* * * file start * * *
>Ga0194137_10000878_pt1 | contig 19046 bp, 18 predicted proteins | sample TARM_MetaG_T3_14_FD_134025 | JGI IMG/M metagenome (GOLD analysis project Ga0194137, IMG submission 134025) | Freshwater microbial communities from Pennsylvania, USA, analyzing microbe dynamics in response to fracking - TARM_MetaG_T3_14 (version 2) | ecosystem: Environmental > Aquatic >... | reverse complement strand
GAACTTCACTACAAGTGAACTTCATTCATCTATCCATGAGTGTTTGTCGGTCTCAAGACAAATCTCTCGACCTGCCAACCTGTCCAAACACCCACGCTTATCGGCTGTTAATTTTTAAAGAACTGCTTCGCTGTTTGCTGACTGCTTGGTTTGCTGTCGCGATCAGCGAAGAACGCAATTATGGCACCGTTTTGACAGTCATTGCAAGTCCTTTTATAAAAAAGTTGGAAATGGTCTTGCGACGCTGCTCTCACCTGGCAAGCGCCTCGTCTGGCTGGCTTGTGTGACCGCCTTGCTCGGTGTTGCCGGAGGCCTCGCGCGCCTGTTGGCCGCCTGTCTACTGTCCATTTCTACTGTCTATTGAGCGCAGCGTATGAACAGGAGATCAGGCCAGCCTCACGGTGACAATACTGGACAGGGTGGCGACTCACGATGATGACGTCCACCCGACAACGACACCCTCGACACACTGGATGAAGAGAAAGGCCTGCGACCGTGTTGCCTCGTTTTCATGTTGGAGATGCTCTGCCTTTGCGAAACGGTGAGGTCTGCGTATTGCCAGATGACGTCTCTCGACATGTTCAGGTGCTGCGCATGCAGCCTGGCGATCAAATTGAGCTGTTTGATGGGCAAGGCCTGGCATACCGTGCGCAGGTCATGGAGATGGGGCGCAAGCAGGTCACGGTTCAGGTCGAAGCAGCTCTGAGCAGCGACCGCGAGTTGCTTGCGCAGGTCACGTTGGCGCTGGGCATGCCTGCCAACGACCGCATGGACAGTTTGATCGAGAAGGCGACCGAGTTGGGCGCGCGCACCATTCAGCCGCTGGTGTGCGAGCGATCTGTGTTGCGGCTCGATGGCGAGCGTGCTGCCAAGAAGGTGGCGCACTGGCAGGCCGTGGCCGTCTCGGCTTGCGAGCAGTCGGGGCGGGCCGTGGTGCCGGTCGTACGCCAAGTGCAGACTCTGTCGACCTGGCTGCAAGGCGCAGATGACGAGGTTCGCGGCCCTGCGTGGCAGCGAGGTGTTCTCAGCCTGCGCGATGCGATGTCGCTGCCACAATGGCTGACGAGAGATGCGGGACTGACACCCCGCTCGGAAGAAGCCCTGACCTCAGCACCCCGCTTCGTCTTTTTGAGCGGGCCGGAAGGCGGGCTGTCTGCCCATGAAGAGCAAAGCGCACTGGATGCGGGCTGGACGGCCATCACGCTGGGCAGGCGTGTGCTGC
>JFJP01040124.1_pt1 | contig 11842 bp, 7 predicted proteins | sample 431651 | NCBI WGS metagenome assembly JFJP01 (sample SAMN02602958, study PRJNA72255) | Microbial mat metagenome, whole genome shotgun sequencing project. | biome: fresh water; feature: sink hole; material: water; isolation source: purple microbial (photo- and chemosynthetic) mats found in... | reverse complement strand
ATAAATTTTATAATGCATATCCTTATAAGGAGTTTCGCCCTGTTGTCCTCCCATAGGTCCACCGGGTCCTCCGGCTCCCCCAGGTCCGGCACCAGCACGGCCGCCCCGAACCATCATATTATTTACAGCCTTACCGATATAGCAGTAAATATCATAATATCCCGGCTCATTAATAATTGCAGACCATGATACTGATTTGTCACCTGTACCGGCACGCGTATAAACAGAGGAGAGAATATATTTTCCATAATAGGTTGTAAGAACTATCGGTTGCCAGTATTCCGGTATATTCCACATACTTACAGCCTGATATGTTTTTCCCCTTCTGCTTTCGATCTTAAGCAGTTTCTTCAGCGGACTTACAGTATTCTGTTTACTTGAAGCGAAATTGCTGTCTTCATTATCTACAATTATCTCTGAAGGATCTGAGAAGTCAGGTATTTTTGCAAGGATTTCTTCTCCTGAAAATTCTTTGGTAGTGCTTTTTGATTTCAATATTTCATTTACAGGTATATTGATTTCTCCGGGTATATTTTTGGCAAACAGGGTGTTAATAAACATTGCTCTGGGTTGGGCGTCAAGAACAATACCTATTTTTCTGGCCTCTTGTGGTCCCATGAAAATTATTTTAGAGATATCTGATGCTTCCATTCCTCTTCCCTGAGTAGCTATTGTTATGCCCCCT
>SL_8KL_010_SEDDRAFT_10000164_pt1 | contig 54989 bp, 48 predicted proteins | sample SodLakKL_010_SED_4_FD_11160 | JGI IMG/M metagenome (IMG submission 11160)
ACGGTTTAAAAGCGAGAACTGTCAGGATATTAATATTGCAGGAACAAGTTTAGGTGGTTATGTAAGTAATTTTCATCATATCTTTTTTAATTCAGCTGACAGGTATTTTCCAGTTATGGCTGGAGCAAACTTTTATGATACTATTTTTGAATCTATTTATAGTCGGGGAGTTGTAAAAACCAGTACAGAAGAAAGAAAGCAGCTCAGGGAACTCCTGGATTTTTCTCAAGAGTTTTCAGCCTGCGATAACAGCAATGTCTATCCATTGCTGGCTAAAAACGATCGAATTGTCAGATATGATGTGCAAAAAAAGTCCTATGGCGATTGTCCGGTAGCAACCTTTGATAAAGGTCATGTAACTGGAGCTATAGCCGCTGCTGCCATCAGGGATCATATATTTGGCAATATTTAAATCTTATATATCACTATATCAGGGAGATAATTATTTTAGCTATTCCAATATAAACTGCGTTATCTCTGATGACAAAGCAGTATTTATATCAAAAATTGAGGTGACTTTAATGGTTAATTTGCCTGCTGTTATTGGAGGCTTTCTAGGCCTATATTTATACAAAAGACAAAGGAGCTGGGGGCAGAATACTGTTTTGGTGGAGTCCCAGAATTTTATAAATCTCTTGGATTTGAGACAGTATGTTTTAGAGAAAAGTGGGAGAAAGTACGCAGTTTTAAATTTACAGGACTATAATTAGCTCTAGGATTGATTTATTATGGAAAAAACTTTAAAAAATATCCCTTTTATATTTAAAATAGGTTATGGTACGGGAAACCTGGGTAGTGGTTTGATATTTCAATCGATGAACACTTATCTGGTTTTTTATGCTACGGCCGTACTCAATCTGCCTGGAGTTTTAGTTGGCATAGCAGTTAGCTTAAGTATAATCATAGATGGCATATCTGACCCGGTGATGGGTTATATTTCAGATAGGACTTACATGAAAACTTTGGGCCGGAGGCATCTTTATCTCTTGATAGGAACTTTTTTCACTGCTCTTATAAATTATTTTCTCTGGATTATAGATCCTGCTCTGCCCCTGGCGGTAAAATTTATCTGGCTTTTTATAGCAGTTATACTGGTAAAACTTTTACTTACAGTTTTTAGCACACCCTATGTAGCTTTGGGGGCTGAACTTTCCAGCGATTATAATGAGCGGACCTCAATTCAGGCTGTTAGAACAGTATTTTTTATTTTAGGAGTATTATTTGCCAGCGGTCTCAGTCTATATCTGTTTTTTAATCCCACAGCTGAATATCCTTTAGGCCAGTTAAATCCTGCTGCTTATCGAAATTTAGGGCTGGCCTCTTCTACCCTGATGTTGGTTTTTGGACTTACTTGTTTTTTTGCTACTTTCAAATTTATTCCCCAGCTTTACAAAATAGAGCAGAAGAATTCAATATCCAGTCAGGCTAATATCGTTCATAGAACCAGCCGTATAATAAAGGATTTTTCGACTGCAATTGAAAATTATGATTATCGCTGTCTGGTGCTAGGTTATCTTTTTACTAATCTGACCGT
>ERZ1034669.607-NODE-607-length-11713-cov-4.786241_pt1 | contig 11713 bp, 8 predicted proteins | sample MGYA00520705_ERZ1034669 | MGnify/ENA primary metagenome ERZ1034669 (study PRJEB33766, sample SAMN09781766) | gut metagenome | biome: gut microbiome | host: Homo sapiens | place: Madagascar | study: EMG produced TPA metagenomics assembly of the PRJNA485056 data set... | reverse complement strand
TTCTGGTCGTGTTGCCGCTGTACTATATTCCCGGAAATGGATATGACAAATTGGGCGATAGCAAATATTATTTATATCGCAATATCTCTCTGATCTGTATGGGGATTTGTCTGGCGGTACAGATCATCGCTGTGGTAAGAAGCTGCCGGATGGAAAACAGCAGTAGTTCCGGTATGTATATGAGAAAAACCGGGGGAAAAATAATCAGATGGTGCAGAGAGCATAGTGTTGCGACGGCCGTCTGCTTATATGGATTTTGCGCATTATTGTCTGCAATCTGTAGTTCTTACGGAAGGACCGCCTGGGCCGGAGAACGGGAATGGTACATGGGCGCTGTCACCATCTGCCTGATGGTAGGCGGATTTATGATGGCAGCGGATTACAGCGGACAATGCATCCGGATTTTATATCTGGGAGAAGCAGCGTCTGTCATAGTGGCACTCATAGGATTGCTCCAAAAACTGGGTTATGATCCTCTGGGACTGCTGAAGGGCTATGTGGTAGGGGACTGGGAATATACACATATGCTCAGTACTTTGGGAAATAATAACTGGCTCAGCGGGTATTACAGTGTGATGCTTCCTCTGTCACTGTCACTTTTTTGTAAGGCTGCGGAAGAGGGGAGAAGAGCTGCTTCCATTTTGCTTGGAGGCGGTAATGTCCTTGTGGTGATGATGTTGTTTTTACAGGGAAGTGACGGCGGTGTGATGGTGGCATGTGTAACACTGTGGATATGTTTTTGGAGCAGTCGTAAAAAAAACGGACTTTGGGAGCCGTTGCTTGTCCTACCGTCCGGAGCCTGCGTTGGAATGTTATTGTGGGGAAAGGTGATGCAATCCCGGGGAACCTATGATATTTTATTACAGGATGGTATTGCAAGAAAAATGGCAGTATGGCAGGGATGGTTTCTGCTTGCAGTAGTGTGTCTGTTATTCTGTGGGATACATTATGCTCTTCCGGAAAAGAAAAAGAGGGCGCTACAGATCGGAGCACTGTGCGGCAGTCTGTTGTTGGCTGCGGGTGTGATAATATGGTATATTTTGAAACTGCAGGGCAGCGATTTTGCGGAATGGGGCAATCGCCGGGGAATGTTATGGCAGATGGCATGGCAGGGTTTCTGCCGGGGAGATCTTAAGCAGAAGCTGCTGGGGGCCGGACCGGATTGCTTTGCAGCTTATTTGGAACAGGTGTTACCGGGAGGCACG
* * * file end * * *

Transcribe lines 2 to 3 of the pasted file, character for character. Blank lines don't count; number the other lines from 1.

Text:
GAACTTCACTACAAGTGAACTTCATTCATCTATCCATGAGTGTTTGTCGGTCTCAAGACAAATCTCTCGACCTGCCAACCTGTCCAAACACCCACGCTTATCGGCTGTTAATTTTTAAAGAACTGCTTCGCTGTTTGCTGACTGCTTGGTTTGCTGTCGCGATCAGCGAAGAACGCAATTATGGCACCGTTTTGACAGTCATTGCAAGTCCTTTTATAAAAAAGTTGGAAATGGTCTTGCGACGCTGCTCTCACCTGGCAAGCGCCTCGTCTGGCTGGCTTGTGTGACCGCCTTGCTCGGTGTTGCCGGAGGCCTCGCGCGCCTGTTGGCCGCCTGTCTACTGTCCATTTCTACTGTCTATTGAGCGCAGCGTATGAACAGGAGATCAGGCCAGCCTCACGGTGACAATACTGGACAGGGTGGCGACTCACGATGATGACGTCCACCCGACAACGACACCCTCGACACACTGGATGAAGAGAAAGGCCTGCGACCGTGTTGCCTCGTTTTCATGTTGGAGATGCTCTGCCTTTGCGAAACGGTGAGGTCTGCGTATTGCCAGATGACGTCTCTCGACATGTTCAGGTGCTGCGCATGCAGCCTGGCGATCAAATTGAGCTGTTTGATGGGCAAGGCCTGGCATACCGTGCGCAGGTCATGGAGATGGGGCGCAAGCAGGTCACGGTTCAGGTCGAAGCAGCTCTGAGCAGCGACCGCGAGTTGCTTGCGCAGGTCACGTTGGCGCTGGGCATGCCTGCCAACGACCGCATGGACAGTTTGATCGAGAAGGCGACCGAGTTGGGCGCGCGCACCATTCAGCCGCTGGTGTGCGAGCGATCTGTGTTGCGGCTCGATGGCGAGCGTGCTGCCAAGAAGGTGGCGCACTGGCAGGCCGTGGCCGTCTCGGCTTGCGAGCAGTCGGGGCGGGCCGTGGTGCCGGTCGTACGCCAAGTGCAGACTCTGTCGACCTGGCTGCAAGGCGCAGATGACGAGGTTCGCGGCCCTGCGTGGCAGCGAGGTGTTCTCAGCCTGCGCGATGCGATGTCGCTGCCACAATGGCTGACGAGAGATGCGGGACTGACACCCCGCTCGGAAGAAGCCCTGACCTCAGCACCCCGCTTCGTCTTTTTGAGCGGGCCGGAAGGCGGGCTGTCTGCCCATGAAGAGCAAAGCGCACTGGATGCGGGCTGGACGGCCATCACGCTGGGCAGGCGTGTGCTGC
>JFJP01040124.1_pt1 | contig 11842 bp, 7 predicted proteins | sample 431651 | NCBI WGS metagenome assembly JFJP01 (sample SAMN02602958, study PRJNA72255) | Microbial mat metagenome, whole genome shotgun sequencing project. | biome: fresh water; feature: sink hole; material: water; isolation source: purple microbial (photo- and chemosynthetic) mats found in... | reverse complement strand